In Search of a Method to the Movement

stilt-legged fly portrait showing legs moving

The stilt-legged flies, family Micropezidae, make characteristic movements of the front legs. We can call them “fly jazz hands.”

Arthropods as living works of art are fairly perfect in their unique and arresting forms and colors. A third artistic dynamic, if not always present, is motion.  The movement of an insect or spider illuminates the subject’s behavior which in turn reveals a character and possibly a narrative in the human imagination. Or in a word, Spiderman. Now, I’m not sure Stan Lee had macrophotography in mind, but sometimes getting a picture of a spider (or bug) in action is as hard as getting one of a superhero.

As I have stated before, macrophotography is pretty much photography with some extreme parameters to work within. Lighting, depth of field and working distance all figure prominently when a moving or active bug is the target. A high shutter-speed, usually abetted by a flash, will freeze the subject in a precise moment. Certain moments lend themselves to easy demonstrations of motion. A basketball player dunking a basketball or a runner in stride would be human examples; the most obvious example for a bug is probably an insect in flight. A hummingbird clearwing nectaring at a flower conveys a distinct action, though there are different tacts to take. If you follow the link, you can see I have frozen the wings, but a slower shutter speed would have captured a blurry swathe of the furiously beating wings and (hopefully) the body in sharp focus.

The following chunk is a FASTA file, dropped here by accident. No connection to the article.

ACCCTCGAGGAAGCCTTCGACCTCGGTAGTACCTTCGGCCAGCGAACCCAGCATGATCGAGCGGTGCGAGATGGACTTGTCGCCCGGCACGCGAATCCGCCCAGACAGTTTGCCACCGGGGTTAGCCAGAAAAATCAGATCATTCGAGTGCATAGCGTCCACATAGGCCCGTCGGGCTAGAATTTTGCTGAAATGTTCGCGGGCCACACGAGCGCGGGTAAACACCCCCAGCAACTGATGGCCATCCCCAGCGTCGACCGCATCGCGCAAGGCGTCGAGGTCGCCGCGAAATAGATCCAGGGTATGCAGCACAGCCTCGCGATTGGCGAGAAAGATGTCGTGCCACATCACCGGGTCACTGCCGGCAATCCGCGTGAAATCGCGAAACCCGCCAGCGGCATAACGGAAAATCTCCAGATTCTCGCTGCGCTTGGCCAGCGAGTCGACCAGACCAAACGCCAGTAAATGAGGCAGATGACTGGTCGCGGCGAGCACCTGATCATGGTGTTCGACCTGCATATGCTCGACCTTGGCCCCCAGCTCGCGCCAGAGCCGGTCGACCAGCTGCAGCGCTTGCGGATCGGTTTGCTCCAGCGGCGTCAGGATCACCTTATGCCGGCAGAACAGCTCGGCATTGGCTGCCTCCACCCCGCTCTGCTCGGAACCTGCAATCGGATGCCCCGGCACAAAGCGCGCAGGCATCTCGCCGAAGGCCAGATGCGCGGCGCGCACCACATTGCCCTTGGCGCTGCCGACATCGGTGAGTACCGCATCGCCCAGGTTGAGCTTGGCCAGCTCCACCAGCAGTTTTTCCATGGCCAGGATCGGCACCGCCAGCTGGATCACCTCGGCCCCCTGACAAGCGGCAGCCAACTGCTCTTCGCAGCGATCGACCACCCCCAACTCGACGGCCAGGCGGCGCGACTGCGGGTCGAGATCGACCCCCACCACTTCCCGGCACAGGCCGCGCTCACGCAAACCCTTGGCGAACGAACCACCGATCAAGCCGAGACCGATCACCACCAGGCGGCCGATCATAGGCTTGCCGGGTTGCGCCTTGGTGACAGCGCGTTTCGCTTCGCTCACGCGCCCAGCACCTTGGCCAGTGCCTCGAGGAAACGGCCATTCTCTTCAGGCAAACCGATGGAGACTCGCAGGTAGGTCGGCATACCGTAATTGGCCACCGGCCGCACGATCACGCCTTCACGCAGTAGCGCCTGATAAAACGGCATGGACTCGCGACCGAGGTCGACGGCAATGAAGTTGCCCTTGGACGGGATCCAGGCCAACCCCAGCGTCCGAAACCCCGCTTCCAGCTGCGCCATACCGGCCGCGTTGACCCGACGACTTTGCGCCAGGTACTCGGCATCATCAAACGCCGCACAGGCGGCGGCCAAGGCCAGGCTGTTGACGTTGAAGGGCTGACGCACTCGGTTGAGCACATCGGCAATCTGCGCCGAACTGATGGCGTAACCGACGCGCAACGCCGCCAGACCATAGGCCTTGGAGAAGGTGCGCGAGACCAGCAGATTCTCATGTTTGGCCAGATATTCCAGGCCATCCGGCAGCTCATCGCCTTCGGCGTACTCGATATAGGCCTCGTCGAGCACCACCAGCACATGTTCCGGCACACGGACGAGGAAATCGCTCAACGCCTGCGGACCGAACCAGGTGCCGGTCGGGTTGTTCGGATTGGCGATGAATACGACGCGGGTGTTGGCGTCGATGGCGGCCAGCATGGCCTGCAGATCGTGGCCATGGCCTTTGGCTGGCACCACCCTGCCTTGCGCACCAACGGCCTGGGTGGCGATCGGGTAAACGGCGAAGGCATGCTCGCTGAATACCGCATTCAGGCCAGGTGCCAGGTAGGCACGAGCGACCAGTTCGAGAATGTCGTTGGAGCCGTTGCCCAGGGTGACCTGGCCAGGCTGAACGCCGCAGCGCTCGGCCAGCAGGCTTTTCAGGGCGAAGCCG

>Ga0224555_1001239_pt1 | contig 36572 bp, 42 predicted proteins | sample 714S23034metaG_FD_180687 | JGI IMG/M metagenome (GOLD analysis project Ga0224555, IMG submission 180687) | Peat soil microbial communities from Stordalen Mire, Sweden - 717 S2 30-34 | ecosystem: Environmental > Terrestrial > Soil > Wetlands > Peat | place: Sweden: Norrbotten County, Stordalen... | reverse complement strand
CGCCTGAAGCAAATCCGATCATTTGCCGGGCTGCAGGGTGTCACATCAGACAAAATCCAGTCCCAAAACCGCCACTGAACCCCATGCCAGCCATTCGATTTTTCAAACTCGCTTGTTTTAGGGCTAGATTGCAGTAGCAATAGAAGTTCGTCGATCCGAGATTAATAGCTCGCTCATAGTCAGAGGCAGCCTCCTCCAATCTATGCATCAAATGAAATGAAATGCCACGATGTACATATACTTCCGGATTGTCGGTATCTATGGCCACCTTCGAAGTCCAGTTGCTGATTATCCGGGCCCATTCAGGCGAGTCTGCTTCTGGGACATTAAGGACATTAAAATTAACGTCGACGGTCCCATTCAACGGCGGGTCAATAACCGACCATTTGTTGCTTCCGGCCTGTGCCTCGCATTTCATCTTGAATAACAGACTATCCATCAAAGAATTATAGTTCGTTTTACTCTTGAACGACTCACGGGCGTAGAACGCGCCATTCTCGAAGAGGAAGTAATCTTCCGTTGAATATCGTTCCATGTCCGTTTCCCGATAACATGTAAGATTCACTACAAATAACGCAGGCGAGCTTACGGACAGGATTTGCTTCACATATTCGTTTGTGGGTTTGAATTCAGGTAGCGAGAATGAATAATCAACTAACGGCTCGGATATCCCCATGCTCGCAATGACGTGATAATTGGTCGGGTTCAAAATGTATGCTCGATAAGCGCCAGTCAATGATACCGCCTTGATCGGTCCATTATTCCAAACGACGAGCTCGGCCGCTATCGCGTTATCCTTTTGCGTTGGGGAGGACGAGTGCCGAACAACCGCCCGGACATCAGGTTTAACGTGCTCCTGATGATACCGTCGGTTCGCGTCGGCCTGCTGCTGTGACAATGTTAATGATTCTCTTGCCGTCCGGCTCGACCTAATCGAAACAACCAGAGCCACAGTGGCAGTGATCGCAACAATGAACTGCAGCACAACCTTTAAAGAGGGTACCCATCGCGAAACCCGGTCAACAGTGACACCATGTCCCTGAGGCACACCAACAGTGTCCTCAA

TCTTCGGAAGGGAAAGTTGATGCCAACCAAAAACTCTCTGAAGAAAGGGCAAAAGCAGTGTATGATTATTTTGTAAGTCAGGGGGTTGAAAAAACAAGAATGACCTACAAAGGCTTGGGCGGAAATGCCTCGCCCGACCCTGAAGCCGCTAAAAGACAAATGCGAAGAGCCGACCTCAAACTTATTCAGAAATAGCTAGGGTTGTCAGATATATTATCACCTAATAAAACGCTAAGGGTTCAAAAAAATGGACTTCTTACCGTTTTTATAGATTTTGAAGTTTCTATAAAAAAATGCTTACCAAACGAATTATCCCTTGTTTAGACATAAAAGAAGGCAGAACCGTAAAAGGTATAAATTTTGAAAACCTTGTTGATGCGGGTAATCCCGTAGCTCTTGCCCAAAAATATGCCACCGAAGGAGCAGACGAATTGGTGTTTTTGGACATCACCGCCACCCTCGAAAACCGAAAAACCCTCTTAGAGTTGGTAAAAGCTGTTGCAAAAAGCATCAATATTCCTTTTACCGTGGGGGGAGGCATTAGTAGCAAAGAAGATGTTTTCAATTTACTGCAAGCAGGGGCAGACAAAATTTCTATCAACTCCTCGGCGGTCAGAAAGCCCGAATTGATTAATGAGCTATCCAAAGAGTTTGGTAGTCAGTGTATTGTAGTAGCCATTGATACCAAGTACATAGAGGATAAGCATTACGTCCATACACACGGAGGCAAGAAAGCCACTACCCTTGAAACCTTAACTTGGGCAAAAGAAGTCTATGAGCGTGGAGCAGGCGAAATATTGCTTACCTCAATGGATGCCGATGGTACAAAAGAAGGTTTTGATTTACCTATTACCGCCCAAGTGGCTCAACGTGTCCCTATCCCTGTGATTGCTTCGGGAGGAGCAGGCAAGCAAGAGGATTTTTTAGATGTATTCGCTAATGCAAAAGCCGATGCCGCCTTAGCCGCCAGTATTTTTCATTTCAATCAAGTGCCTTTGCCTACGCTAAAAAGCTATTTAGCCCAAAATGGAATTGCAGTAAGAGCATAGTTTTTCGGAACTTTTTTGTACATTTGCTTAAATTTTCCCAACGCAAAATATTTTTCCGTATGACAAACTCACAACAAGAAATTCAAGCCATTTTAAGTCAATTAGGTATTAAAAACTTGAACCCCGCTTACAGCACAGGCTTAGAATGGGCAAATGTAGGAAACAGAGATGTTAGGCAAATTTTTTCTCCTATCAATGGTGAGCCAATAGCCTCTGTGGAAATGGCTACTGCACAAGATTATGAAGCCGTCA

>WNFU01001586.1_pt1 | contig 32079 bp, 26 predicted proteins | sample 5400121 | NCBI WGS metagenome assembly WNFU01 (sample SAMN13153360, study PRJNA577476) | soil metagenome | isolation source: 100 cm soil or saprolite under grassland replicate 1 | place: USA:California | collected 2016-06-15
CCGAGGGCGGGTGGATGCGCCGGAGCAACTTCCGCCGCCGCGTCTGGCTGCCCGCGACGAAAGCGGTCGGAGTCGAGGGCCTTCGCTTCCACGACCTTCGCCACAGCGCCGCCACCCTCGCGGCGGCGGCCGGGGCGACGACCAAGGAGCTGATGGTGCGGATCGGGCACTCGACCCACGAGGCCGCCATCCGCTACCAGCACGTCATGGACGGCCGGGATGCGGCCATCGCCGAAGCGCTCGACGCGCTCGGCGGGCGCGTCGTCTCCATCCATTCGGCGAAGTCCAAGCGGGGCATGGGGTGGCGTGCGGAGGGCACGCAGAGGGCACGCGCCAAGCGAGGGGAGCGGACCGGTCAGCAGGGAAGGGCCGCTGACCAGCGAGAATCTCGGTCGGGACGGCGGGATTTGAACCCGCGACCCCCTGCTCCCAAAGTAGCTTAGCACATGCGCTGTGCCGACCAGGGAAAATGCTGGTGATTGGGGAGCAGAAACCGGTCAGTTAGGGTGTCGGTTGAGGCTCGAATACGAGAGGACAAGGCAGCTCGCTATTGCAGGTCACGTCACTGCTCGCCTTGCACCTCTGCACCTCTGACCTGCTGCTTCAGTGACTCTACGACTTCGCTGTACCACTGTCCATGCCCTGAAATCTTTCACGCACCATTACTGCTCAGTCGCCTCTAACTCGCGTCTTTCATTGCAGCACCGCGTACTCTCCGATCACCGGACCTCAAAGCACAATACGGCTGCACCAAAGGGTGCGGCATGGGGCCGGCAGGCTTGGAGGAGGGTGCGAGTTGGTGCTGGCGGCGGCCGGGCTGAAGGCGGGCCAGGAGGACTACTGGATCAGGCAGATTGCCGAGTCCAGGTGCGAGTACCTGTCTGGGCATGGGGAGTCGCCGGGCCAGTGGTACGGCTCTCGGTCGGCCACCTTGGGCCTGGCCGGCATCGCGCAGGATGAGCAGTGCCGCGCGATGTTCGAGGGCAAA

The flapping wings of a big moth makes for a nice, juicy subject, but just as with people, there are smaller and subtler movements that can be just as powerful or interesting. The fly featured in this post is a member of the aptly-named family of stilt-legged flies. They have a curious behavior of frequently moving their front legs, apparently to imitate ichneumon wasps. I don’t see it honestly, but the behavior is neat to watch. Of the three photos, I think the first, the super close-up, conveys the motion best. The front-facing photo is a bit more disorienting as to what we’re actually looking at, but once you identify the black front legs, you hopefully get a sense of some peculiar movement. In the third, not much motion is apparent, and honestly I cannot remember if the fly was engaged in its distinct hand-dancing or if it was merely coming to rest.

While blur is a surefire indicator of motion, I don’t think it would have been very effective with the stilt-legged fly. Apart from the difficulty of maintaining clarity on the body, the very thin legs aren’t moving incredibly fast and I don’t think they would cover a substantial area to make an interesting feature. A wispy blur at the front of a subject may also be distracting and confusing to the uninitiated: most people are not going to know what a stilt-legged fly is to begin with, forget about the curious behavior. More generally, foreknowledge is going to affect how people view the photograph. It is a good reminder that an audience receives a photograph and that playing to a crowd is not limited to a stage or athletic field. Of course, that is a question of artistic and business-related choices and a hand-dance for another post.

stilt-legged fly family Micropezidae species Grallipeza nebulosa

All head and legs: the fly dances from a facing angle.

stilt-legged fly family Micropezidae species Grallipeza nebulosa

The stilt-legged fly Grallipeza nebulosa in full profile. The motion in the legs is more difficult to read in this shot.

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